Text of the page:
Bill Gorton: Jake’s fishing/bullfighting buddy; writer
Madame Lecomte: proprietor of Paris restaurant on Women’s Club list
As Book II begins, Jake says he does not see Brett again until she comes back from San Sebastian. He also mentions he does not see Robert during this time and Frances has left for England. Jake finds this break from Robert’s company a good time to prepare for his trip to Spain at the end of June.
Bill Gorton comes to Paris with stories from travels—theater and prize fighting. He leaves for Vienna and Budapest; when he returns, he says he had a wonderful time. He loves Budapest, but his recollections of Vienna are vague because of his intoxication. One thing he remembers is that a black prize fighter knocked out a white fighter. When the black man started to make a speech, the white fighter went for him; the black knocked him out. When pandemonium broke out, the black man had to escape for his life.
Bill lent the black fighter a jacket. When he and Bill went back to get the prize money, promoters claimed the black owed them money. They claimed he had violated his contract by knocking out the white boy. He not only was not paid, but someone took his watch too.
When Bill and Jake go to dinner and drinks, they see Brett in a taxi. They stop for drinks, chat, and make plans to meet later when Mike arrives. They have dinner; then Bill and Jake walk along the river and enjoy the Paris night.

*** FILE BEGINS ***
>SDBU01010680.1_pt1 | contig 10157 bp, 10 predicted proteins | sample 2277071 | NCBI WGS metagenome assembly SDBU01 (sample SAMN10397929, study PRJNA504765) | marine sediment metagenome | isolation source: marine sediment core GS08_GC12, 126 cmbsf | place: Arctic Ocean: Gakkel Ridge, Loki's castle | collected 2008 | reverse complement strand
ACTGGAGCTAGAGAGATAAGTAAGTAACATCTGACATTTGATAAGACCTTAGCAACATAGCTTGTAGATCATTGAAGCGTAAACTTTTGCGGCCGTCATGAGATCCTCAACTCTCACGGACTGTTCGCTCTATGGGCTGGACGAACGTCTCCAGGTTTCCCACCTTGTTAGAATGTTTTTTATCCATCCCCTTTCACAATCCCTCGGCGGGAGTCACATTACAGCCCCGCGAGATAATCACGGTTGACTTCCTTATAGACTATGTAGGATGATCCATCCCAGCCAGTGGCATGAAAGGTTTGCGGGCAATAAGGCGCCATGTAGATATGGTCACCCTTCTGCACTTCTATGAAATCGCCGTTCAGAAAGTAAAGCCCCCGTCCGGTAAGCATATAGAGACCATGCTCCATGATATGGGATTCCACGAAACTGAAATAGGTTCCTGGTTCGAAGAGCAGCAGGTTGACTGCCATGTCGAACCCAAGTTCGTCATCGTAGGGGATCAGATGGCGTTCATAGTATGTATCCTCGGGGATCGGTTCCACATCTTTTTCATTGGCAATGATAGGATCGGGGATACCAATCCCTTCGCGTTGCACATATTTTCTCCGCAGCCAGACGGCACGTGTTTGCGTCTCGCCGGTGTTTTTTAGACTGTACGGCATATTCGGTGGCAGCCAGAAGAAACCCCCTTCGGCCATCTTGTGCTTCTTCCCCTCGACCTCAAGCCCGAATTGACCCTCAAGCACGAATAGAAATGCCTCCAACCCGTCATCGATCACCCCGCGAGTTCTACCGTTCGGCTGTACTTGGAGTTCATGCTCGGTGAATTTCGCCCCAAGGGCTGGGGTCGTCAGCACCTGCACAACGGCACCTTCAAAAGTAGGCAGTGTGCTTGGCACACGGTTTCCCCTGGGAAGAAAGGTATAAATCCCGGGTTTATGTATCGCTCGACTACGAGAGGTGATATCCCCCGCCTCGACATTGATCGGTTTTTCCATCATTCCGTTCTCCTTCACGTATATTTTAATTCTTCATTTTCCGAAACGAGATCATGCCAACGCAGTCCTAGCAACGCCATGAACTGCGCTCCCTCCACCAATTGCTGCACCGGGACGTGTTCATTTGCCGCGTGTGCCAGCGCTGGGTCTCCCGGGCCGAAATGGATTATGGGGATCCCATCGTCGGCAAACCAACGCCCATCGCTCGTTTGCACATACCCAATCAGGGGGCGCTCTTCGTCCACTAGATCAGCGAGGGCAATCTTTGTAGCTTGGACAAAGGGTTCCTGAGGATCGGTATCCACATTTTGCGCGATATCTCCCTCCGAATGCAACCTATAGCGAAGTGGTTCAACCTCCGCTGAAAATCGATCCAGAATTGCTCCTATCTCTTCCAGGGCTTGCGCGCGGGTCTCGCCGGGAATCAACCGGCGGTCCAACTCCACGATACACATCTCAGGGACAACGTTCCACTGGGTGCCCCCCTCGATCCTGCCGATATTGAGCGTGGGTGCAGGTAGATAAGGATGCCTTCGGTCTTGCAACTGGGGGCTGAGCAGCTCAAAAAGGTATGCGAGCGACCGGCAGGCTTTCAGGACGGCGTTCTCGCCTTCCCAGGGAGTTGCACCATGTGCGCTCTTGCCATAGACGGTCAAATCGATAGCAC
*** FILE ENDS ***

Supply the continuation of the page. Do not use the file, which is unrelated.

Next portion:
They go see Brett and her fiancé, Mike Campbell. Mike shows adoration for Brett, and they engage in conversation about her hat. Jake and Bill leave to go to a fight, and Mike and Brett are at the bar, drunk.
Book II’s initial setting is still in Paris but will eventually move to Spain where different values are established. This contrasts those seen so far in Paris by the lost generation’s lack of traditional values. Bill first refers to values in his comment about stuffed animals. He says their purchase is a “Simple exchange of values. You give them money. They give you a stuffed dog.”
This reference is similar to Brett’s comment “You’re dead, that’s all” to the Count in the last chapter. It refers to the emptiness of the Paris crowd that has sold itself for money and pleasure. The taxidermist collects animals that were once alive just as Paris collects people who look okay but are dead to what is really important in life. Likewise, Brett has collected her trophies of men.
Brett has magic for men—now Mike and Bill. Mike, like Brett, is morally bankrupt, but he is also financially bankrupt. Mike’s appearance in the novel shows the intense relationship Brett and Mike have, but it is based on sensual pleasures, and for Mike, often financial necessity.
Jake begins this book by hinting at not only Brett’s role with Robert but also his relief Robert has been gone by saying he “enjoyed not having to play tennis.” Although Brett’s affair with Robert is foreshadowed by reference to their simultaneous absences, at this point Jake does not make the connection. Brett refers subtly, though, to her conquest of Robert in terms of San Sebastian. She says she “was a fool to go away” and says the trip (i.e., Robert) was “All right…Not frightfully amusing.”
Brett refers to Paris as a haven and says, “One’s an ass to leave...
(The entire section contains 910 words.)
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